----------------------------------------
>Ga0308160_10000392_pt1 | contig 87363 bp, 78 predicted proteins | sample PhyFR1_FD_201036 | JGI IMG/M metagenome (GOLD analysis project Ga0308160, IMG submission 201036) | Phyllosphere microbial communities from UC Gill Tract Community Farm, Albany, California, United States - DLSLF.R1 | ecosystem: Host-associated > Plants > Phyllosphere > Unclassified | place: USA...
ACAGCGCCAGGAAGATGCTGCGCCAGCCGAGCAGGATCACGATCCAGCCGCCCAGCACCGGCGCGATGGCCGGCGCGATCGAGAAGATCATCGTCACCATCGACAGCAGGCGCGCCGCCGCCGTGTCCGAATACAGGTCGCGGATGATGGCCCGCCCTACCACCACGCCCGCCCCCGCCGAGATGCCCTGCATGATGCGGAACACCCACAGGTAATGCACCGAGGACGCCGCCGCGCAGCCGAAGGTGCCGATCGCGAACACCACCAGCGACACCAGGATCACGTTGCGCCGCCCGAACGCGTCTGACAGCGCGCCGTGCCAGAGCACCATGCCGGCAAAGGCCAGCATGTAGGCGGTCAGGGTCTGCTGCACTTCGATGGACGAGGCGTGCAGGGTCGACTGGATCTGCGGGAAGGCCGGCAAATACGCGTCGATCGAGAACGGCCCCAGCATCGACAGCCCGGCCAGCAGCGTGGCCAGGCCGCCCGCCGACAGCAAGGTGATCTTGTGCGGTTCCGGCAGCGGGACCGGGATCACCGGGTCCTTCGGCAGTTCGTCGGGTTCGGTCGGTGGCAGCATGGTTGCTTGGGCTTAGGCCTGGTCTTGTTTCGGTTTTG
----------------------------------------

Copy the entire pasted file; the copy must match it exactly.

>Ga0308160_10000392_pt1 | contig 87363 bp, 78 predicted proteins | sample PhyFR1_FD_201036 | JGI IMG/M metagenome (GOLD analysis project Ga0308160, IMG submission 201036) | Phyllosphere microbial communities from UC Gill Tract Community Farm, Albany, California, United States - DLSLF.R1 | ecosystem: Host-associated > Plants > Phyllosphere > Unclassified | place: USA...
ACAGCGCCAGGAAGATGCTGCGCCAGCCGAGCAGGATCACGATCCAGCCGCCCAGCACCGGCGCGATGGCCGGCGCGATCGAGAAGATCATCGTCACCATCGACAGCAGGCGCGCCGCCGCCGTGTCCGAATACAGGTCGCGGATGATGGCCCGCCCTACCACCACGCCCGCCCCCGCCGAGATGCCCTGCATGATGCGGAACACCCACAGGTAATGCACCGAGGACGCCGCCGCGCAGCCGAAGGTGCCGATCGCGAACACCACCAGCGACACCAGGATCACGTTGCGCCGCCCGAACGCGTCTGACAGCGCGCCGTGCCAGAGCACCATGCCGGCAAAGGCCAGCATGTAGGCGGTCAGGGTCTGCTGCACTTCGATGGACGAGGCGTGCAGGGTCGACTGGATCTGCGGGAAGGCCGGCAAATACGCGTCGATCGAGAACGGCCCCAGCATCGACAGCCCGGCCAGCAGCGTGGCCAGGCCGCCCGCCGACAGCAAGGTGATCTTGTGCGGTTCCGGCAGCGGGACCGGGATCACCGGGTCCTTCGGCAGTTCGTCGGGTTCGGTCGGTGGCAGCATGGTTGCTTGGGCTTAGGCCTGGTCTTGTTTCGGTTTTG